Currently real time is a hot topic in the banking industry. Last month I joined the Future of Finance Council in London to discuss why. Set up by FIS and the FS Club, some of the most influential financial experts in the UK gathered to discuss if real time
is a reality and it appears it is.
According to experts in the room faster payments are driving this reality. Faster payments increased by 50% last year whilst Bacs payments declined for the first time by 2% - a massive shock to me and the industry. Perhaps an indication of things to come.
The unsurprising thing is that banks are facing large costs to upgrade systems to real time, up to GBP500m, a huge investment for any organisation. We discovered that each real time transaction will cost 35-40p, compared to just a penny on Bacs. The move
is expensive and a hugely daunting prospect for the larger and more established banks that operate with complex legacy systems.
So here’s the question: Why the push for real time now? What I found most interesting was that technology companies, like Apple, are revolutionising the way people interact with machines. This is prompting an era of change in the way customers interface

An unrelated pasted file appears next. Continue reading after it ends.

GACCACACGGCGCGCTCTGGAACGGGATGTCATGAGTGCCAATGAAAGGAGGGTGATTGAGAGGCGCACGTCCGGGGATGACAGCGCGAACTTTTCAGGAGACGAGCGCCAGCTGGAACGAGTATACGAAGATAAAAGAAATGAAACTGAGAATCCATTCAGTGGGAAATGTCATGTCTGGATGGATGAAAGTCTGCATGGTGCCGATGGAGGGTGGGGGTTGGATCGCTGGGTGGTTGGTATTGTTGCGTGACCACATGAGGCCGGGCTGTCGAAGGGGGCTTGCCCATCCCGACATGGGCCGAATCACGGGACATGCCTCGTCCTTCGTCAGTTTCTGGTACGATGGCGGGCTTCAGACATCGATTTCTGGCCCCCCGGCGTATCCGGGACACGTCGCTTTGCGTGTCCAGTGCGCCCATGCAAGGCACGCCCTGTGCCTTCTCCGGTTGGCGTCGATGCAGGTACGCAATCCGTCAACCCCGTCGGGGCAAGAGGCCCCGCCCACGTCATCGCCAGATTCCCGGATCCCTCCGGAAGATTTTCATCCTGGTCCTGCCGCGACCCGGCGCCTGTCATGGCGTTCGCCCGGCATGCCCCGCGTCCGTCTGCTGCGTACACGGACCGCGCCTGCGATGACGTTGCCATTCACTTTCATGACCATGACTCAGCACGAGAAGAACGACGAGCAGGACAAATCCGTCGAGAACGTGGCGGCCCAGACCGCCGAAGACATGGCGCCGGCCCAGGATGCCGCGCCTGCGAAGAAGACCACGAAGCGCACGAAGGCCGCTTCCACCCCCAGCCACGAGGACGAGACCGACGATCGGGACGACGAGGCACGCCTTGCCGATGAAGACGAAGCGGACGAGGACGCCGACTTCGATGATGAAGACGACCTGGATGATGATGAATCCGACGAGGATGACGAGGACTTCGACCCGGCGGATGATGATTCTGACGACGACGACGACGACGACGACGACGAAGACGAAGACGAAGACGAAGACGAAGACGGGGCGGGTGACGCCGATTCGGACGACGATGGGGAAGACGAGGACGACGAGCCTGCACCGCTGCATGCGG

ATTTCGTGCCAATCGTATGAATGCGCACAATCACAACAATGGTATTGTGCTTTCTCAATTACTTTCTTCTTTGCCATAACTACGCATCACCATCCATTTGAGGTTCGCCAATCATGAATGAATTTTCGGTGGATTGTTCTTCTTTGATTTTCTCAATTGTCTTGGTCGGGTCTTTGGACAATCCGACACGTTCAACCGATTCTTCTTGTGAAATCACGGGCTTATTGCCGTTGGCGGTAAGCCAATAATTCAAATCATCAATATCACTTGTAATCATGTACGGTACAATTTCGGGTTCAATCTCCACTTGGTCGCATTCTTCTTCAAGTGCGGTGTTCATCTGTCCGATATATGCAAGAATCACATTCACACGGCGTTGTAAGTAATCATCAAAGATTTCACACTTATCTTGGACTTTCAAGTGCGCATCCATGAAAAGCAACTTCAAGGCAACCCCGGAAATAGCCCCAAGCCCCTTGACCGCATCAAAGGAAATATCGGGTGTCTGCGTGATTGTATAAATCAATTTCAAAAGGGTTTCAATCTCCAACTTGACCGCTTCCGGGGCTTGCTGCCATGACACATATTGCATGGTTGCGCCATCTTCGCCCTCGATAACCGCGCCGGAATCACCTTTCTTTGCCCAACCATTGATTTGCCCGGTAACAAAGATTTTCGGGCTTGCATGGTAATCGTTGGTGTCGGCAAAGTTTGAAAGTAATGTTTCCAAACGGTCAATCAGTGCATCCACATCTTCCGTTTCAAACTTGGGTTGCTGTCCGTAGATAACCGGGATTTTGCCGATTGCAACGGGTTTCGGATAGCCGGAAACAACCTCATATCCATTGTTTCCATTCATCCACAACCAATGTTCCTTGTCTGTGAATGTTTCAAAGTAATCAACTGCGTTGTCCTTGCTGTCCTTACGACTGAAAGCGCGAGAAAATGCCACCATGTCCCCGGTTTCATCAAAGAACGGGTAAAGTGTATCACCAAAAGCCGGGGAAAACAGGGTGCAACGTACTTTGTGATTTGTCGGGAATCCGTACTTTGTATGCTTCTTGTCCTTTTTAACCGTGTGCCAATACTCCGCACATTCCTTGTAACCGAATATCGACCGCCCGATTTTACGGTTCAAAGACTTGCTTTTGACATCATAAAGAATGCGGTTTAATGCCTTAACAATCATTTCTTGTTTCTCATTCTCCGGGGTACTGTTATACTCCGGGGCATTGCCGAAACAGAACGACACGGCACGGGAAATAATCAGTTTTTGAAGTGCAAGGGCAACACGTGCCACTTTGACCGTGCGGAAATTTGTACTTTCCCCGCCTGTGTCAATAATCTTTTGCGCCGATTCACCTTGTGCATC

and relate with banks. Customers now expect instant information via PCs, tablets and smartphones. To meet this growing and evolving change banks need to provide access to information instantly and on demand. Banks then have to be prepared to act immediately.
Yes that age old mystery what comes first the transaction or the information and why did the chicken cross the road.
The role of Government was also a key discussion area. Government is placing pressure on the banking industry to promote healthy commerce and increase levels of spending. If you think about it, faster payments will inject much needed cash flow into the economy
and pump valuable data around banking systems faster. Real time can play an interesting role in re-building the UK economy. Think of all that money tied up in Accounts Receivables especially those poor folk who have just been told, contract terms are now 120
days from 90. No money for the next 30 days.
Despite the issues relating to cost and time, the overall feeling in the room was that real time will provide banks with up-to-date information, help them gain a competitive advantage, strengthen fraud management, and enhance their customers’ experience.
An example of real time coming into practice comes from Australia where banking is over 45% self-service. The model is working and it won’t be long before this becomes the norm in the UK.
The overall consensus from the Future of Finance Council was that there is a case for real time – it’s an exciting prospect at the forefront of banking agendas.